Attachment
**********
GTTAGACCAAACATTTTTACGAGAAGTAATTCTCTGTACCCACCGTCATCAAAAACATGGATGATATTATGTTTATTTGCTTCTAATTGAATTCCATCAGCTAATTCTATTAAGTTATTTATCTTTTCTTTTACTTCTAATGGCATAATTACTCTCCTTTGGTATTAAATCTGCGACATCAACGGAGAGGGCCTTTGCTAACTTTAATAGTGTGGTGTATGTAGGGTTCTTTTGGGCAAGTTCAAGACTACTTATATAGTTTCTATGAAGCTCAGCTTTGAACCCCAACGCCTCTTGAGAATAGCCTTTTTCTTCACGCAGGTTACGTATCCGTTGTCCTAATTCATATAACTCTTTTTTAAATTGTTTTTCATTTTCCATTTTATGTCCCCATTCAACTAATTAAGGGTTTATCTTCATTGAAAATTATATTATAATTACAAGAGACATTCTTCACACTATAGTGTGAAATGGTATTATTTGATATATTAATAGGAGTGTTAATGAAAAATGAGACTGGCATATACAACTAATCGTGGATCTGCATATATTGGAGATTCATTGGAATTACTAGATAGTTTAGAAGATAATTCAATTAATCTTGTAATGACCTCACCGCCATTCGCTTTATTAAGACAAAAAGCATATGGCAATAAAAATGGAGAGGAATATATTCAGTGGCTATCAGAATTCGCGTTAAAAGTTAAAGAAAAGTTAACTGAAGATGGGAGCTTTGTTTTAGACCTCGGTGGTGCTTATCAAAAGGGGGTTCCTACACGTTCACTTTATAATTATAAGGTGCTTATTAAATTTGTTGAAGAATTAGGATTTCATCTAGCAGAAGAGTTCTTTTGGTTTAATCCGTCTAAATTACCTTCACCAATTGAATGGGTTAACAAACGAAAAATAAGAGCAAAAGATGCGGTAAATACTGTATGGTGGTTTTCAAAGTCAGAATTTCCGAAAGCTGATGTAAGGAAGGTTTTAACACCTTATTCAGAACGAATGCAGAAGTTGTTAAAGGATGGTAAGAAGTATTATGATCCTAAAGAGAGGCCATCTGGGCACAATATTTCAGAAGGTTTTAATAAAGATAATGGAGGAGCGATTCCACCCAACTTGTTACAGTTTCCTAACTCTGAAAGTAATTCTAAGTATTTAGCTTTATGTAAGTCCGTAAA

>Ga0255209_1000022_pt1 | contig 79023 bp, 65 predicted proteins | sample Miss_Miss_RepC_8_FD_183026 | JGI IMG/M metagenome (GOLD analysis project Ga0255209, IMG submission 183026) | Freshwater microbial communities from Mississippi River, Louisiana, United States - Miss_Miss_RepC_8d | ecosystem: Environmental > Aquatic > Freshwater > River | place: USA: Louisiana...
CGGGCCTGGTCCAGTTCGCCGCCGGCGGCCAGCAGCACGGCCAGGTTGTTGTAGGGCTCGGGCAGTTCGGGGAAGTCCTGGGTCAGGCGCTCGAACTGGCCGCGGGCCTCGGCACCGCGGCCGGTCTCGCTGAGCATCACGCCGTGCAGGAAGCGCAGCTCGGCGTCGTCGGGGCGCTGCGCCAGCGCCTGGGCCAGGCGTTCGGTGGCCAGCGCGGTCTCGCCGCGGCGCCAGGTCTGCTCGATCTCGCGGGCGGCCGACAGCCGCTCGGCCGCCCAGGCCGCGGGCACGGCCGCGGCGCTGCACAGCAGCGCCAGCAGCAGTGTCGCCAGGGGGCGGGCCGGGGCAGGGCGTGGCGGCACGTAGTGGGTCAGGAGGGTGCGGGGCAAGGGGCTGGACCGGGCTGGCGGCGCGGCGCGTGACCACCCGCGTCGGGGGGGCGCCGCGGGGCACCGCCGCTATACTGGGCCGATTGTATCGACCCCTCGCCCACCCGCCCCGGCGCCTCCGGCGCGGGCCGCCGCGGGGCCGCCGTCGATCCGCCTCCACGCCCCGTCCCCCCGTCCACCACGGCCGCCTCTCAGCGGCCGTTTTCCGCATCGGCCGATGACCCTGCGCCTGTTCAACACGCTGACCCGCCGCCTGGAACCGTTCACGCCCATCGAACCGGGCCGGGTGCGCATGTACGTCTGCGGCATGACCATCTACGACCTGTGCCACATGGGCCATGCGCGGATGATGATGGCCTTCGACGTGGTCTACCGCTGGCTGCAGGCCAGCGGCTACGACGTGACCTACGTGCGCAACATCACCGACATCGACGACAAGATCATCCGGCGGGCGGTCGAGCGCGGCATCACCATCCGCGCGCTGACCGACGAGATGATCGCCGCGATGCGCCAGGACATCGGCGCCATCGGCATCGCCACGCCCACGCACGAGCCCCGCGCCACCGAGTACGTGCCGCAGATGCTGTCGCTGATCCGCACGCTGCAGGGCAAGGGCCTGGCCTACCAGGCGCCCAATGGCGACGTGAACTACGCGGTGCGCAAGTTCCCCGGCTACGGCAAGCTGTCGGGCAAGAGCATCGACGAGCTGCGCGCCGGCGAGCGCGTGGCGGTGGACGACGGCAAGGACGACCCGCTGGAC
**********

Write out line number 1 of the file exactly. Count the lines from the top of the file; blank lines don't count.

GTTAGACCAAACATTTTTACGAGAAGTAATTCTCTGTACCCACCGTCATCAAAAACATGGATGATATTATGTTTATTTGCTTCTAATTGAATTCCATCAGCTAATTCTATTAAGTTATTTATCTTTTCTTTTACTTCTAATGGCATAATTACTCTCCTTTGGTATTAAATCTGCGACATCAACGGAGAGGGCCTTTGCTAACTTTAATAGTGTGGTGTATGTAGGGTTCTTTTGGGCAAGTTCAAGACTACTTATATAGTTTCTATGAAGCTCAGCTTTGAACCCCAACGCCTCTTGAGAATAGCCTTTTTCTTCACGCAGGTTACGTATCCGTTGTCCTAATTCATATAACTCTTTTTTAAATTGTTTTTCATTTTCCATTTTATGTCCCCATTCAACTAATTAAGGGTTTATCTTCATTGAAAATTATATTATAATTACAAGAGACATTCTTCACACTATAGTGTGAAATGGTATTATTTGATATATTAATAGGAGTGTTAATGAAAAATGAGACTGGCATATACAACTAATCGTGGATCTGCATATATTGGAGATTCATTGGAATTACTAGATAGTTTAGAAGATAATTCAATTAATCTTGTAATGACCTCACCGCCATTCGCTTTATTAAGACAAAAAGCATATGGCAATAAAAATGGAGAGGAATATATTCAGTGGCTATCAGAATTCGCGTTAAAAGTTAAAGAAAAGTTAACTGAAGATGGGAGCTTTGTTTTAGACCTCGGTGGTGCTTATCAAAAGGGGGTTCCTACACGTTCACTTTATAATTATAAGGTGCTTATTAAATTTGTTGAAGAATTAGGATTTCATCTAGCAGAAGAGTTCTTTTGGTTTAATCCGTCTAAATTACCTTCACCAATTGAATGGGTTAACAAACGAAAAATAAGAGCAAAAGATGCGGTAAATACTGTATGGTGGTTTTCAAAGTCAGAATTTCCGAAAGCTGATGTAAGGAAGGTTTTAACACCTTATTCAGAACGAATGCAGAAGTTGTTAAAGGATGGTAAGAAGTATTATGATCCTAAAGAGAGGCCATCTGGGCACAATATTTCAGAAGGTTTTAATAAAGATAATGGAGGAGCGATTCCACCCAACTTGTTACAGTTTCCTAACTCTGAAAGTAATTCTAAGTATTTAGCTTTATGTAAGTCCGTAAA